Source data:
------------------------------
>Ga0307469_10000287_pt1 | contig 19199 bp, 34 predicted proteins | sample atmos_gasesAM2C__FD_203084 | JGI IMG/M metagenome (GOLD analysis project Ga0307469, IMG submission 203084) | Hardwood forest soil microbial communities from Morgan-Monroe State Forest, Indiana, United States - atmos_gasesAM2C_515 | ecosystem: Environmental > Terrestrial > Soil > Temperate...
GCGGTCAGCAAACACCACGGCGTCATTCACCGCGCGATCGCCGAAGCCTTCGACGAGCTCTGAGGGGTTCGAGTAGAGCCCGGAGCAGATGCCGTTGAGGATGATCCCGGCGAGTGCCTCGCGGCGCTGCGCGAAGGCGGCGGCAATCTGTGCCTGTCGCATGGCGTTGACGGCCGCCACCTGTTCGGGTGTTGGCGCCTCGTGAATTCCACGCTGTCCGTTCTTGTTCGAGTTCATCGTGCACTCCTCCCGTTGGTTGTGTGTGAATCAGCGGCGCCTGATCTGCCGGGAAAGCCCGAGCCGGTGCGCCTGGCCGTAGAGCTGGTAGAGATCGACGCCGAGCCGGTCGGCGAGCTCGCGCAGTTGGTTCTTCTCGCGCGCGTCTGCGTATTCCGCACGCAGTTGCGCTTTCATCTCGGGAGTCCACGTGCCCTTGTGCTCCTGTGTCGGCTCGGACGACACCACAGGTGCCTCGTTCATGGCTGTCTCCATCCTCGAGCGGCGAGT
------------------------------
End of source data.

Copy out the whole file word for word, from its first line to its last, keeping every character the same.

>Ga0307469_10000287_pt1 | contig 19199 bp, 34 predicted proteins | sample atmos_gasesAM2C__FD_203084 | JGI IMG/M metagenome (GOLD analysis project Ga0307469, IMG submission 203084) | Hardwood forest soil microbial communities from Morgan-Monroe State Forest, Indiana, United States - atmos_gasesAM2C_515 | ecosystem: Environmental > Terrestrial > Soil > Temperate...
GCGGTCAGCAAACACCACGGCGTCATTCACCGCGCGATCGCCGAAGCCTTCGACGAGCTCTGAGGGGTTCGAGTAGAGCCCGGAGCAGATGCCGTTGAGGATGATCCCGGCGAGTGCCTCGCGGCGCTGCGCGAAGGCGGCGGCAATCTGTGCCTGTCGCATGGCGTTGACGGCCGCCACCTGTTCGGGTGTTGGCGCCTCGTGAATTCCACGCTGTCCGTTCTTGTTCGAGTTCATCGTGCACTCCTCCCGTTGGTTGTGTGTGAATCAGCGGCGCCTGATCTGCCGGGAAAGCCCGAGCCGGTGCGCCTGGCCGTAGAGCTGGTAGAGATCGACGCCGAGCCGGTCGGCGAGCTCGCGCAGTTGGTTCTTCTCGCGCGCGTCTGCGTATTCCGCACGCAGTTGCGCTTTCATCTCGGGAGTCCACGTGCCCTTGTGCTCCTGTGTCGGCTCGGACGACACCACAGGTGCCTCGTTCATGGCTGTCTCCATCCTCGAGCGGCGAGT